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The Sciences

Astronauts Tracking Growth of Microbes from Philadelphia on the International Space Station This Week

Citizen Science Salon iconCitizen Science SalonBy Darlene CavalierDecember 11, 2014 9:32 AM

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Project MERCCURI Progresses. 

Growth of Microbes is Documented for Analysis and Interpretation by UC Davis Scientists.

project-merccuri-patch.jpeg

Now through December 12, on the International Space Station, astronaut Terry Virts is measuring the growth of microbes collected by citizen scientists from Philadelphia. This citizen science research, known as Project MERCCURI, investigates how microbes from different places on Earth compare to each other and to those found on the International Space Station. The microbes shot into space on a SpaceX Falcon 9 rocket in April of this year. The microbes rested in a freezer at -80°C until the testing began earlier this week. UC Davis has received confirmation that the microbes are now growing in space, and the team in the Microbiology Lab will soon analyze the data on the individual microbes to see which won the “Microbial Playoffs.” Scientists are looking for winning microbes in three different categories:

  • Best Sprinter: the microbial competitor who can grow the fastest during the sprinting portion of growth (technically known as the “exponential growth phase”).

  • Best Huddle: the microbial competitor who can grow to the highest density… really packing those cells into the space allowed.

  • Best Tip Off: the microbial competitor who takes off growing like crazy from the start.

The Space Station will be crossing over Philadelphia this week at these times: Thursday December 11 at 6:16 p.m.; and Friday December 12 at 5:26 p.m. and 7:03 p.m. Thousands of citizen scientists have the opportunity to look up in the sky, see the Space Station whipping by at 17,000 MPH, and realize that their microbes are being examined there this week! Microbe collection for Project MERCCURI was led by the Science Cheerleaders (current and former NFL and NBA cheerleaders pursuing science and technology careers). These microbes were found in Philadelphia:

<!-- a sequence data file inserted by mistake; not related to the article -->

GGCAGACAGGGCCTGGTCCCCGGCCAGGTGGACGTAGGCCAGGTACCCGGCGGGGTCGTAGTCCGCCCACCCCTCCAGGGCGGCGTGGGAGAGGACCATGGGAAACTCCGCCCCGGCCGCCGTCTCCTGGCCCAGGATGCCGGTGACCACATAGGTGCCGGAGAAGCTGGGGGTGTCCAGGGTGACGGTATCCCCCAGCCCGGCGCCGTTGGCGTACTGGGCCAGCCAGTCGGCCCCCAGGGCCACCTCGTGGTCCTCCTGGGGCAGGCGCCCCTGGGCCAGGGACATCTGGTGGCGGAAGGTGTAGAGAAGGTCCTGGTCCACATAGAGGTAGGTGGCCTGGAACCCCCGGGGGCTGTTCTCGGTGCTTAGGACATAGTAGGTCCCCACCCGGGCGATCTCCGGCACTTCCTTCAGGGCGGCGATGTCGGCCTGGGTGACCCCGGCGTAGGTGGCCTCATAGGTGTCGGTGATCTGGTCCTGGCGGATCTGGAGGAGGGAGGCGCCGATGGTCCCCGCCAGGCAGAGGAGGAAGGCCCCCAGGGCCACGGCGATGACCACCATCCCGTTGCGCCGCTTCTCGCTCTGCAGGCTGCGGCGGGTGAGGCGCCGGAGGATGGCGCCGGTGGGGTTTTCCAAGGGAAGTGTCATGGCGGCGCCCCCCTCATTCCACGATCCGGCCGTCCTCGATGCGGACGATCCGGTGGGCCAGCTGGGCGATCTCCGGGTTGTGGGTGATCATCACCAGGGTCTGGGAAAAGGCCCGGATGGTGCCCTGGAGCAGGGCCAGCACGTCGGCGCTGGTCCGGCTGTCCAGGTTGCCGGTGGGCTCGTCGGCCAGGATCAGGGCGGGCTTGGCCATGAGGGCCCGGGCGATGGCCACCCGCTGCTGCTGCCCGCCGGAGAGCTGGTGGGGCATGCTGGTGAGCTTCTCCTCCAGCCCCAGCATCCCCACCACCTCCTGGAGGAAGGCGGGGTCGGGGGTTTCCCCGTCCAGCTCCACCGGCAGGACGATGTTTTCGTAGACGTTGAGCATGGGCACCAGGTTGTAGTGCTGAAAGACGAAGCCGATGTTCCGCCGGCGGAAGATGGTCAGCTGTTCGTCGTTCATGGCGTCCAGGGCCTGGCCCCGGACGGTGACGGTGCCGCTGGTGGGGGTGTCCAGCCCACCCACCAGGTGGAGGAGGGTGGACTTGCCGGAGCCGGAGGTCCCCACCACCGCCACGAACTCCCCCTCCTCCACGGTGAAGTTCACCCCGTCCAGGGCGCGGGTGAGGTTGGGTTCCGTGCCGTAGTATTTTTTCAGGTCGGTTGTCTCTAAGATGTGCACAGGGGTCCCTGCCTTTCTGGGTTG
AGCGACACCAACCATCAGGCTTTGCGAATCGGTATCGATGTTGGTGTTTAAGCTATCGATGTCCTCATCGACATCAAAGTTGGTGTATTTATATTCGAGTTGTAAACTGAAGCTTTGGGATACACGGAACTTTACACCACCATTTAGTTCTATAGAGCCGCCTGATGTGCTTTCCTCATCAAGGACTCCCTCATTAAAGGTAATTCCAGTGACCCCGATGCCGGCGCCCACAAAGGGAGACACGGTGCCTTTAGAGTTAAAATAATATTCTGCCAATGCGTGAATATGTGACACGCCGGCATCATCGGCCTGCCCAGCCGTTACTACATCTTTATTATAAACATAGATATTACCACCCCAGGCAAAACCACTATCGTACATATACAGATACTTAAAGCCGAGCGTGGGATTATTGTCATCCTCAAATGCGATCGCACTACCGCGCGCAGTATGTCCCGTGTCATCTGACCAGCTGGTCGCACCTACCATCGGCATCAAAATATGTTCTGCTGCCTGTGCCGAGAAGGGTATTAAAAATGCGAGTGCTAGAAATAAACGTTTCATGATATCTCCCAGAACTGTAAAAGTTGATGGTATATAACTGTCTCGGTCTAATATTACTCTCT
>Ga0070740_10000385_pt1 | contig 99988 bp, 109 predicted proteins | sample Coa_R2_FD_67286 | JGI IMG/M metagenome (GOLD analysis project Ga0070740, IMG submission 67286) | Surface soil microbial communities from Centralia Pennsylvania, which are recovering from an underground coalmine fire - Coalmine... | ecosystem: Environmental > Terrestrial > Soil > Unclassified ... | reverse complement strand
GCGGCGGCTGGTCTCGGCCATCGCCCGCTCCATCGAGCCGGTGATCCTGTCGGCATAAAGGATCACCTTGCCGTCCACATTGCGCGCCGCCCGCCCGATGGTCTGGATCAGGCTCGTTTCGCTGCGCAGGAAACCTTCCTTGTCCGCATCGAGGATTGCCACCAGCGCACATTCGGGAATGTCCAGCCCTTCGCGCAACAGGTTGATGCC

The microbes (and others gathered from across the United States) were examined by the “microbiology team” in the laboratory of Dr. Jonathan Eisen at the University of California at Davis. The team selected 48 microbes, which, with approval from NASA, rode the SpaceX Falcon 9 to the Space Station for further research. Updates on the “microbial playoffs” growth competition are available via the web site SpaceMicrobes.org and on Twitter at the hashtag #spacemicrobes. “People from Philadelphia collected microbes that are taking a ride on the International Space Station and are the subject of research by microbiologists and astronauts,” said Darlene Cavalier, Founder of Science Cheerleader and SciStarter. “We hope that inspires youngsters as well as adults to become more aware of and involved in science. They can also learn about and participate in other interesting citizen science projects by visiting SciStarter.” Project MERCCURI is coordinated by Science Cheerleader, SciStarter, and UC Davis, in conjunction with the Argonne National Laboratory. The Project is made possible by Space Florida, NanoRacks, and the Alfred P. Sloan Foundation.

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